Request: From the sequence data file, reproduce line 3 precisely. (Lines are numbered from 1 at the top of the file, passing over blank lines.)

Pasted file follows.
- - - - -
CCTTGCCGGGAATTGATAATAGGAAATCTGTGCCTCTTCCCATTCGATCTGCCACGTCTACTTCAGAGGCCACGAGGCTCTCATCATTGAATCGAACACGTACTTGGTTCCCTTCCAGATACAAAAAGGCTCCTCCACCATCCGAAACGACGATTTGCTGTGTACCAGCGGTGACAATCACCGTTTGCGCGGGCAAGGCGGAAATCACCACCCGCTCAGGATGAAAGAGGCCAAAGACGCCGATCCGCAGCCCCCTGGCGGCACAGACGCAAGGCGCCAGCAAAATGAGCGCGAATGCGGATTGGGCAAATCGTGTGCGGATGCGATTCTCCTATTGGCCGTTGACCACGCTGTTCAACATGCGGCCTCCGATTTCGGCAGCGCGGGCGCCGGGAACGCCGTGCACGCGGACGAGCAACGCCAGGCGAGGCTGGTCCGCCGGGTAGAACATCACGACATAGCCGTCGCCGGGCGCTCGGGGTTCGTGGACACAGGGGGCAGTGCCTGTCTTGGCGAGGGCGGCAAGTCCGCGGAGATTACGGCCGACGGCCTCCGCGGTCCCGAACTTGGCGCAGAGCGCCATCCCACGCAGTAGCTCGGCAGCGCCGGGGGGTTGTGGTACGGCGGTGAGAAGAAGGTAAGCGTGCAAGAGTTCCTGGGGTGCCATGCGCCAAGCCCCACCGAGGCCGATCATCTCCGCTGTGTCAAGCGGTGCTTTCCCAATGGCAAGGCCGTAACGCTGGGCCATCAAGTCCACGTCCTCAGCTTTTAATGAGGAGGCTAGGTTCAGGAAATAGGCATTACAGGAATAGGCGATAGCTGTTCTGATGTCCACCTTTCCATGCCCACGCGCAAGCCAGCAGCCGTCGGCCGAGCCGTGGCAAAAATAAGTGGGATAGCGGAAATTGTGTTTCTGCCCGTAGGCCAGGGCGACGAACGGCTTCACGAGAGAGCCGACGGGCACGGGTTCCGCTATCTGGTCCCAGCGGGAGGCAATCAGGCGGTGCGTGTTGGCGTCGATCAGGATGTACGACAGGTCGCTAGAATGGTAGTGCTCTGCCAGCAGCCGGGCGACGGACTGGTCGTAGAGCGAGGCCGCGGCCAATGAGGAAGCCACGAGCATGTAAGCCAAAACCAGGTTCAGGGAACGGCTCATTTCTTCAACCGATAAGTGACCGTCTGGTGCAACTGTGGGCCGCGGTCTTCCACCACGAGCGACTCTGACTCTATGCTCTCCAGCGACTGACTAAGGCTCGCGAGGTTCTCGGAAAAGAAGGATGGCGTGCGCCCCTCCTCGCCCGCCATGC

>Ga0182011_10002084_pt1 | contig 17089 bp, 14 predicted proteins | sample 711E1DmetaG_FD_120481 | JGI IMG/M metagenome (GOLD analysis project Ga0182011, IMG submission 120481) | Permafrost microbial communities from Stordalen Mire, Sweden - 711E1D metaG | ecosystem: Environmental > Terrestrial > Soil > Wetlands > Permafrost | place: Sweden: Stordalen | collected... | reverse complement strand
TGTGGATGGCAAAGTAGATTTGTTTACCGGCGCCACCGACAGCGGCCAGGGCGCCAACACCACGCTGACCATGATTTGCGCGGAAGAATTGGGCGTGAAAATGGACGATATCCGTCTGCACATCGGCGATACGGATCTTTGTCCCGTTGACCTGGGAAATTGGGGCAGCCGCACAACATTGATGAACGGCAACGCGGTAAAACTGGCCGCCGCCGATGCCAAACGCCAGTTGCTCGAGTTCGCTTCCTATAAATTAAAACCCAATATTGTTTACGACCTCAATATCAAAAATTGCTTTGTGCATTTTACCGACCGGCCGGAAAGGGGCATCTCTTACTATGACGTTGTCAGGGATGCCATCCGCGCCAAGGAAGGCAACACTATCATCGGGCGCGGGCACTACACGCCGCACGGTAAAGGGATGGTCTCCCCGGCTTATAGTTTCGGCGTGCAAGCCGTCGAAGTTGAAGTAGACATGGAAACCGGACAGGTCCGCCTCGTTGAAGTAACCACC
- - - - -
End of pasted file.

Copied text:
TGTGGATGGCAAAGTAGATTTGTTTACCGGCGCCACCGACAGCGGCCAGGGCGCCAACACCACGCTGACCATGATTTGCGCGGAAGAATTGGGCGTGAAAATGGACGATATCCGTCTGCACATCGGCGATACGGATCTTTGTCCCGTTGACCTGGGAAATTGGGGCAGCCGCACAACATTGATGAACGGCAACGCGGTAAAACTGGCCGCCGCCGATGCCAAACGCCAGTTGCTCGAGTTCGCTTCCTATAAATTAAAACCCAATATTGTTTACGACCTCAATATCAAAAATTGCTTTGTGCATTTTACCGACCGGCCGGAAAGGGGCATCTCTTACTATGACGTTGTCAGGGATGCCATCCGCGCCAAGGAAGGCAACACTATCATCGGGCGCGGGCACTACACGCCGCACGGTAAAGGGATGGTCTCCCCGGCTTATAGTTTCGGCGTGCAAGCCGTCGAAGTTGAAGTAGACATGGAAACCGGACAGGTCCGCCTCGTTGAAGTAACCACC